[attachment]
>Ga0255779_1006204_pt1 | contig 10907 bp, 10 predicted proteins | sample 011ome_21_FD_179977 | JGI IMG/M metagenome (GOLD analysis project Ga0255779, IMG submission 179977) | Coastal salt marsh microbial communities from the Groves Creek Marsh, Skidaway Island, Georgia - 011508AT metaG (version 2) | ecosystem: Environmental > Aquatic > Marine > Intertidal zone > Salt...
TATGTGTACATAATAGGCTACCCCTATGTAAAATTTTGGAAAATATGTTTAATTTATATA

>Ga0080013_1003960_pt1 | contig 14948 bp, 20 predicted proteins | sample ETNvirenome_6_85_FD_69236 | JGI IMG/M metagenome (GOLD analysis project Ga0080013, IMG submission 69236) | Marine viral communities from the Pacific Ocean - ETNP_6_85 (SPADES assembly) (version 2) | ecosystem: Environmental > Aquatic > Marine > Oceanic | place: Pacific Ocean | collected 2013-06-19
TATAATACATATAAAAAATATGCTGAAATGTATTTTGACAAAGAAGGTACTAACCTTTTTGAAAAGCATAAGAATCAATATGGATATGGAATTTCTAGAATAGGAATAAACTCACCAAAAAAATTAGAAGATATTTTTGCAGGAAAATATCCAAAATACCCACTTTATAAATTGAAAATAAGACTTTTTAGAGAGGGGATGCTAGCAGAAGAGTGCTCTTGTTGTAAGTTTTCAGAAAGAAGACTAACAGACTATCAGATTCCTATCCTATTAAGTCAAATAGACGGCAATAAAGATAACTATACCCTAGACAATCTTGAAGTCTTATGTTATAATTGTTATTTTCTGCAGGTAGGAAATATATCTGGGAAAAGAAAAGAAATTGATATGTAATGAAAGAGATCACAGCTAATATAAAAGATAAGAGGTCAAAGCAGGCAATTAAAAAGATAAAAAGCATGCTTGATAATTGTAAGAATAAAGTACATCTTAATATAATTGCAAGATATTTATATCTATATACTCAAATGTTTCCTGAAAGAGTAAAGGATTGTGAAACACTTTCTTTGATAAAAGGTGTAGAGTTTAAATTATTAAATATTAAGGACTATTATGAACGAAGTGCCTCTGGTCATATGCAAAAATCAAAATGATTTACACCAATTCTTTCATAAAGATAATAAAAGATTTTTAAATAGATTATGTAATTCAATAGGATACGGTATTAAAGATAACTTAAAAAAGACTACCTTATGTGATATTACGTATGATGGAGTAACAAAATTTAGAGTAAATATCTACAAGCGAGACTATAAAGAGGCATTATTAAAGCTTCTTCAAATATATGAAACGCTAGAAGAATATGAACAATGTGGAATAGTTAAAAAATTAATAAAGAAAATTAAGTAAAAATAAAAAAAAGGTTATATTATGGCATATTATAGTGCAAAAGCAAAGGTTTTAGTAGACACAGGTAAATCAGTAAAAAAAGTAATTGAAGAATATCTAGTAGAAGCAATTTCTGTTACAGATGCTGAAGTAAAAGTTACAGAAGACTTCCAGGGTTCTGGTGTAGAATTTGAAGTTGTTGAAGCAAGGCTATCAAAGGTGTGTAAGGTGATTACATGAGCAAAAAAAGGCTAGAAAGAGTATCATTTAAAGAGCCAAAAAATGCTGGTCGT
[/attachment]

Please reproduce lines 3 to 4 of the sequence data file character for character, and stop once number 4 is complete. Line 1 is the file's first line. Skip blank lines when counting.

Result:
>Ga0080013_1003960_pt1 | contig 14948 bp, 20 predicted proteins | sample ETNvirenome_6_85_FD_69236 | JGI IMG/M metagenome (GOLD analysis project Ga0080013, IMG submission 69236) | Marine viral communities from the Pacific Ocean - ETNP_6_85 (SPADES assembly) (version 2) | ecosystem: Environmental > Aquatic > Marine > Oceanic | place: Pacific Ocean | collected 2013-06-19
TATAATACATATAAAAAATATGCTGAAATGTATTTTGACAAAGAAGGTACTAACCTTTTTGAAAAGCATAAGAATCAATATGGATATGGAATTTCTAGAATAGGAATAAACTCACCAAAAAAATTAGAAGATATTTTTGCAGGAAAATATCCAAAATACCCACTTTATAAATTGAAAATAAGACTTTTTAGAGAGGGGATGCTAGCAGAAGAGTGCTCTTGTTGTAAGTTTTCAGAAAGAAGACTAACAGACTATCAGATTCCTATCCTATTAAGTCAAATAGACGGCAATAAAGATAACTATACCCTAGACAATCTTGAAGTCTTATGTTATAATTGTTATTTTCTGCAGGTAGGAAATATATCTGGGAAAAGAAAAGAAATTGATATGTAATGAAAGAGATCACAGCTAATATAAAAGATAAGAGGTCAAAGCAGGCAATTAAAAAGATAAAAAGCATGCTTGATAATTGTAAGAATAAAGTACATCTTAATATAATTGCAAGATATTTATATCTATATACTCAAATGTTTCCTGAAAGAGTAAAGGATTGTGAAACACTTTCTTTGATAAAAGGTGTAGAGTTTAAATTATTAAATATTAAGGACTATTATGAACGAAGTGCCTCTGGTCATATGCAAAAATCAAAATGATTTACACCAATTCTTTCATAAAGATAATAAAAGATTTTTAAATAGATTATGTAATTCAATAGGATACGGTATTAAAGATAACTTAAAAAAGACTACCTTATGTGATATTACGTATGATGGAGTAACAAAATTTAGAGTAAATATCTACAAGCGAGACTATAAAGAGGCATTATTAAAGCTTCTTCAAATATATGAAACGCTAGAAGAATATGAACAATGTGGAATAGTTAAAAAATTAATAAAGAAAATTAAGTAAAAATAAAAAAAAGGTTATATTATGGCATATTATAGTGCAAAAGCAAAGGTTTTAGTAGACACAGGTAAATCAGTAAAAAAAGTAATTGAAGAATATCTAGTAGAAGCAATTTCTGTTACAGATGCTGAAGTAAAAGTTACAGAAGACTTCCAGGGTTCTGGTGTAGAATTTGAAGTTGTTGAAGCAAGGCTATCAAAGGTGTGTAAGGTGATTACATGAGCAAAAAAAGGCTAGAAAGAGTATCATTTAAAGAGCCAAAAAATGCTGGTCGT